The challenge of a good short story is to make the reader care about its characters who live and breathe in the space of a few pages. The tyranny of time does not allow the creator to start from birth to death. Almost always, a short story begins in medias res and we're shown what has happened and what will happen through glimpses and shards.
And in any collection of short stories, there will always be ones that work and ones that leave you indifferent. Even if it's all crafted by the same person.
Bejoy Nambiar's Solo has the same effect on the viewer. The four stories, linked by their connection to the four elements, and the character who is a version of Lord Shiva, are intriguing and pack in a twist in the tale.
We start, as life starts, with water and end, as life does, with the earth. In between come the wind and the fire.
Dulquer Salmaan as Shekar, Trilok, Shiva and Rudra holds the film together. In one story, his face turns red with the struggle to get a sentence out of his mouth. In another, he's surrounded by red in the violent world he inhabits. Where you expect him to be a nerd, he is seething with vengeance; and where you think he will break out, he reins in.
All four stories have certain building blocks that come into play. There's great love, birth, death (in the last one, too, there is a death of sorts though we don't have a body), and little lapses in human judgment that become too costly.
All of them unravel over a period of four years although the narrative is non-linear.
Of the four stories, the world of Trilok worked the best for me, followed by Shiva, Rudra, and lastly Shekar.
The World of Rudra segment with Neha Sharma has a touch of Mani Ratnam cutesiness to it. And has a twist that only Mani Ratnam would dare to pack into a Tamil film within the limited landscape of morality that it offers.
Solo is a rich sensory experience. There's so much going on, a layer of meaning in the colours on screen, the music played in the background, how the elements become part of the characters.
Where the film falters, though, is in the casting. Other than Dulquer and a few others like Soubin, Manoj K Jayan, Anson, and Renji Panicker, the others don't look like they're speaking in Malayalam or Tamil. What was the need to cast Dino Morea or Deepti Sati as Malayalam speakers? They look completely out of place and this proves to be distracting. Neha Sharma as Akshara is vivacious but again, I couldn't buy her as a Tamil woman.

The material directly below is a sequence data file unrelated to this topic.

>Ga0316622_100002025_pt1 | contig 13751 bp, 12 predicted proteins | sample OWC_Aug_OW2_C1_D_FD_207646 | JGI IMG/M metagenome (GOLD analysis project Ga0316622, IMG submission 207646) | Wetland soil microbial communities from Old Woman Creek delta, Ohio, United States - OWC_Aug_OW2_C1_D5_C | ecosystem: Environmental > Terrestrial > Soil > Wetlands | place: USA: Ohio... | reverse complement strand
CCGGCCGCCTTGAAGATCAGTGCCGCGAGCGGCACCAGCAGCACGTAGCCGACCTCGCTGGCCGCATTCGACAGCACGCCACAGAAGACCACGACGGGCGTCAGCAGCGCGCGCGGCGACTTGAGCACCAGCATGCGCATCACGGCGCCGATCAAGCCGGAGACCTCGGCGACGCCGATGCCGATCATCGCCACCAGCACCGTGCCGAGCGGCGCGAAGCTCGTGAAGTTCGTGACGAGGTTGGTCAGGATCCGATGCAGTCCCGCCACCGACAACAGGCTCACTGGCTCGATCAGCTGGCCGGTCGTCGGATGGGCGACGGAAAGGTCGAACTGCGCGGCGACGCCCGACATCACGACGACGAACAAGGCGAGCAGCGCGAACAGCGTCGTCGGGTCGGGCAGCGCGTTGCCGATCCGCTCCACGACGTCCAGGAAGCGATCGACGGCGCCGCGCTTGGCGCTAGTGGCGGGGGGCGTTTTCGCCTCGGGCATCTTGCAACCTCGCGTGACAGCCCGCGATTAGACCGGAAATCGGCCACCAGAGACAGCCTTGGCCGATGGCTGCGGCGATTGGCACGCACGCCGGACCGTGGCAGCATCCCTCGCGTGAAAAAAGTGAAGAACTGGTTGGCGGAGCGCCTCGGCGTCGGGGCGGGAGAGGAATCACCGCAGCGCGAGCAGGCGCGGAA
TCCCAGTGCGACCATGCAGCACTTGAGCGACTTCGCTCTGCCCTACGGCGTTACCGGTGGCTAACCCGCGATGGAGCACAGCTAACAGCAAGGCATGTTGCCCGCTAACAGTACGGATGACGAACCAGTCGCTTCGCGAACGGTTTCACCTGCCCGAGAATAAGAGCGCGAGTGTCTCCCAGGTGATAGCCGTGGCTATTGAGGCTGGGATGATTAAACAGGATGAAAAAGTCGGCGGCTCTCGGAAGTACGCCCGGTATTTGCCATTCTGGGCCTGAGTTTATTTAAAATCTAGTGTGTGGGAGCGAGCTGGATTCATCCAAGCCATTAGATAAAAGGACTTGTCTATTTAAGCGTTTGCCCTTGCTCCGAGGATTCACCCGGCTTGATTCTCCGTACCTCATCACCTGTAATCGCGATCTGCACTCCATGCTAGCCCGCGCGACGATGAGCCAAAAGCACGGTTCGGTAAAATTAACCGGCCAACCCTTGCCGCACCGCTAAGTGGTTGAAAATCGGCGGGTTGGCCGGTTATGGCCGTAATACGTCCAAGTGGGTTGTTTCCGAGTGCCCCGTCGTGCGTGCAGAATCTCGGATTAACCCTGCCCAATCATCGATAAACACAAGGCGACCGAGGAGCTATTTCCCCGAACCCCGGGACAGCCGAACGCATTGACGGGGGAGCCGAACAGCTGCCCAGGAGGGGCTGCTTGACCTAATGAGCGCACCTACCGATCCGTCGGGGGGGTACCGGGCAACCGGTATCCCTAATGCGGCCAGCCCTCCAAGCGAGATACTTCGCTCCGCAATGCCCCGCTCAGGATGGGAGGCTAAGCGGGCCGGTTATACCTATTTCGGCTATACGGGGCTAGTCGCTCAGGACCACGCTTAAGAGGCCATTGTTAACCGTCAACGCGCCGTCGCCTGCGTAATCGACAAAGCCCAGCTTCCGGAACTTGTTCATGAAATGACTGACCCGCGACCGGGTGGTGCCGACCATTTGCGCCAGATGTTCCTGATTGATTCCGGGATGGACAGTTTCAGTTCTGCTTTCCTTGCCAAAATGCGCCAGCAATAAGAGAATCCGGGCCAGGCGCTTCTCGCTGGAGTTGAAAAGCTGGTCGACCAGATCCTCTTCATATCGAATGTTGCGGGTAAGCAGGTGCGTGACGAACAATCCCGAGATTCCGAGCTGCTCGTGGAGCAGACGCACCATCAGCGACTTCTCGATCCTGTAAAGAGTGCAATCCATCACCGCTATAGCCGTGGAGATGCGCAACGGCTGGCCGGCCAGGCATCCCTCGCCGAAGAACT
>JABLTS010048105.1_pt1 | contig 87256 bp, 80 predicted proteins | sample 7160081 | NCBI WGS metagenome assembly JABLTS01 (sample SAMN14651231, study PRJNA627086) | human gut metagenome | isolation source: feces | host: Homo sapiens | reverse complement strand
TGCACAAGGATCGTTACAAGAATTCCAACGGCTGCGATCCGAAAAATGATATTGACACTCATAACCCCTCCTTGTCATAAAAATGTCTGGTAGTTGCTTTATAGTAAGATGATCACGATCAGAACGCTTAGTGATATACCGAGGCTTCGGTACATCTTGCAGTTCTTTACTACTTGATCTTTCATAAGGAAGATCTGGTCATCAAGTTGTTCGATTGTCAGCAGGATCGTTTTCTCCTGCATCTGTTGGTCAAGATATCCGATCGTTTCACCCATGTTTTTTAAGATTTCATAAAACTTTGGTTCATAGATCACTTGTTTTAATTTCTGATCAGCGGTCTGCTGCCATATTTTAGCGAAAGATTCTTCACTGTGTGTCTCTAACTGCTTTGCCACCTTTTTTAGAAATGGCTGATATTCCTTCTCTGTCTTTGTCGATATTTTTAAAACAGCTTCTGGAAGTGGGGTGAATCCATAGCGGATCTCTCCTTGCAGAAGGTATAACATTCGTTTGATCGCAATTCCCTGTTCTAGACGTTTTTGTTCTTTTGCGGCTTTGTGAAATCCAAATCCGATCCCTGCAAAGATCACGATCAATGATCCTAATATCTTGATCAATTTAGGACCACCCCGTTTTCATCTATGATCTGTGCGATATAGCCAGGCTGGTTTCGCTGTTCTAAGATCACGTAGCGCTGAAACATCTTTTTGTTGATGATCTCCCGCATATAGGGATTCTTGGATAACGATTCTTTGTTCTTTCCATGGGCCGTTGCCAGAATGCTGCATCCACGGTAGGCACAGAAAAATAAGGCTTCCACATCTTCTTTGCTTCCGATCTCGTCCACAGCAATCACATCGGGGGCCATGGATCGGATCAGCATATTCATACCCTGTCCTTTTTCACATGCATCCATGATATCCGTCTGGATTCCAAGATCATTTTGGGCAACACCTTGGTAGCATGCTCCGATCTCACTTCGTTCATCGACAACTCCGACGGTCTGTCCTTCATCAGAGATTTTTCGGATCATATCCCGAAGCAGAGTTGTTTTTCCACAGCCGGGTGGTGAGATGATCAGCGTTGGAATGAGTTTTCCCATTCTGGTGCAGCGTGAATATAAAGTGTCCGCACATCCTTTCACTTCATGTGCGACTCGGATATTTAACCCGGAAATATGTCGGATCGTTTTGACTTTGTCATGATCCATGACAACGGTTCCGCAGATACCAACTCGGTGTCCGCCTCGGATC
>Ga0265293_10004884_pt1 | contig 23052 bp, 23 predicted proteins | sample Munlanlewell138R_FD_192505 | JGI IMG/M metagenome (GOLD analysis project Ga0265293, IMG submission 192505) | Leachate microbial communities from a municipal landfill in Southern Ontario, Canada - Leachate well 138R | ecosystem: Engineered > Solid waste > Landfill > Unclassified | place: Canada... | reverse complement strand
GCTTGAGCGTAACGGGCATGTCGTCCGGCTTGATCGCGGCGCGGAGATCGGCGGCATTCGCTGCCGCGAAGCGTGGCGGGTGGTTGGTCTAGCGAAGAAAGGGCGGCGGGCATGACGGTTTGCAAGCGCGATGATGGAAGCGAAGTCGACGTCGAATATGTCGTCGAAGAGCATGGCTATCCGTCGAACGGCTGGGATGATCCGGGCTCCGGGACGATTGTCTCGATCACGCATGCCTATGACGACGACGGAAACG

It's perhaps because of this that the Trilok segment looks the most convincing because those who speak in the story are speaking in their own voice. There is real dread building up all through this story and a nice touch of Roald Dahl-type twisted thinking behind it.
The film has four female leads but they mostly remain in the margins. The women are never allowed to look ugly - whether they're in the throes of labour pain or in a bloody road accident. They are like clouds wafting around the men; they are just too beauteous. How, for instance, does a visually impaired Radhika (Dhansika) manage to wear a new nose ring in every scene (it's pretty difficult to change your nose ring even when you have zero problems with your eyesight)?
While we see the shades of Shiva, Shakti remains one note in all four stories and this deflates the realism in the scripts.
The women who are not in the "heroine" role, however, get to push the envelope a bit. One leaves her abusive husband, another knows just how to manage a gangster crisis. If only the female leads had been written with authenticity, the film would have been all the better for it.
Solo left me wishing to see more of some stories than the others. It's not the kind of film where you walk out of the theatre feeling satisfied. It leaves you unsettled and still thinking about what you've seen, still processing. And as far as I'm concerned, it's good to make an exit in medias res too.